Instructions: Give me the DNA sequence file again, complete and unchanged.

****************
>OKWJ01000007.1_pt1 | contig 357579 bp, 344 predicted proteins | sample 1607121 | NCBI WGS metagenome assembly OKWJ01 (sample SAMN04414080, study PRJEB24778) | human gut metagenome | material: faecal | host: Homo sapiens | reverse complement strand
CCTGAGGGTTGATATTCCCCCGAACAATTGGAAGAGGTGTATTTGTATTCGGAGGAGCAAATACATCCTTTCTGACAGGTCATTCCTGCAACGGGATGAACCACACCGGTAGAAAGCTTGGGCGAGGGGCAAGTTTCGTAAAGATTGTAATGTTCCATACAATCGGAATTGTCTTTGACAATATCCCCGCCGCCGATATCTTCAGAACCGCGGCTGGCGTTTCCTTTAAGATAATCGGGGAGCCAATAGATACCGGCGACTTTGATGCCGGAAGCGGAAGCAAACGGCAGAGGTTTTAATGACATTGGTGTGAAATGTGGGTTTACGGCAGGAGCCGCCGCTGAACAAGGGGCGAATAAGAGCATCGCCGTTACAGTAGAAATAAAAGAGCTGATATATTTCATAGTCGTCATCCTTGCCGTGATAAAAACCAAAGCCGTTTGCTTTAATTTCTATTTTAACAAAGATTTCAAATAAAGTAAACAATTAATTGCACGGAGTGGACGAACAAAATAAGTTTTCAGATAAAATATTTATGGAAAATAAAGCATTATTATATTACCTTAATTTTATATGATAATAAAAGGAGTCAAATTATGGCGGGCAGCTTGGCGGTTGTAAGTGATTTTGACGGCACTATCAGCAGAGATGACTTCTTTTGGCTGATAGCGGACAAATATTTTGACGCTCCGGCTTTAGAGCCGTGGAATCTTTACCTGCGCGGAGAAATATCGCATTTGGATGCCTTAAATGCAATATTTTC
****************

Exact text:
>OKWJ01000007.1_pt1 | contig 357579 bp, 344 predicted proteins | sample 1607121 | NCBI WGS metagenome assembly OKWJ01 (sample SAMN04414080, study PRJEB24778) | human gut metagenome | material: faecal | host: Homo sapiens | reverse complement strand
CCTGAGGGTTGATATTCCCCCGAACAATTGGAAGAGGTGTATTTGTATTCGGAGGAGCAAATACATCCTTTCTGACAGGTCATTCCTGCAACGGGATGAACCACACCGGTAGAAAGCTTGGGCGAGGGGCAAGTTTCGTAAAGATTGTAATGTTCCATACAATCGGAATTGTCTTTGACAATATCCCCGCCGCCGATATCTTCAGAACCGCGGCTGGCGTTTCCTTTAAGATAATCGGGGAGCCAATAGATACCGGCGACTTTGATGCCGGAAGCGGAAGCAAACGGCAGAGGTTTTAATGACATTGGTGTGAAATGTGGGTTTACGGCAGGAGCCGCCGCTGAACAAGGGGCGAATAAGAGCATCGCCGTTACAGTAGAAATAAAAGAGCTGATATATTTCATAGTCGTCATCCTTGCCGTGATAAAAACCAAAGCCGTTTGCTTTAATTTCTATTTTAACAAAGATTTCAAATAAAGTAAACAATTAATTGCACGGAGTGGACGAACAAAATAAGTTTTCAGATAAAATATTTATGGAAAATAAAGCATTATTATATTACCTTAATTTTATATGATAATAAAAGGAGTCAAATTATGGCGGGCAGCTTGGCGGTTGTAAGTGATTTTGACGGCACTATCAGCAGAGATGACTTCTTTTGGCTGATAGCGGACAAATATTTTGACGCTCCGGCTTTAGAGCCGTGGAATCTTTACCTGCGCGGAGAAATATCGCATTTGGATGCCTTAAATGCAATATTTTC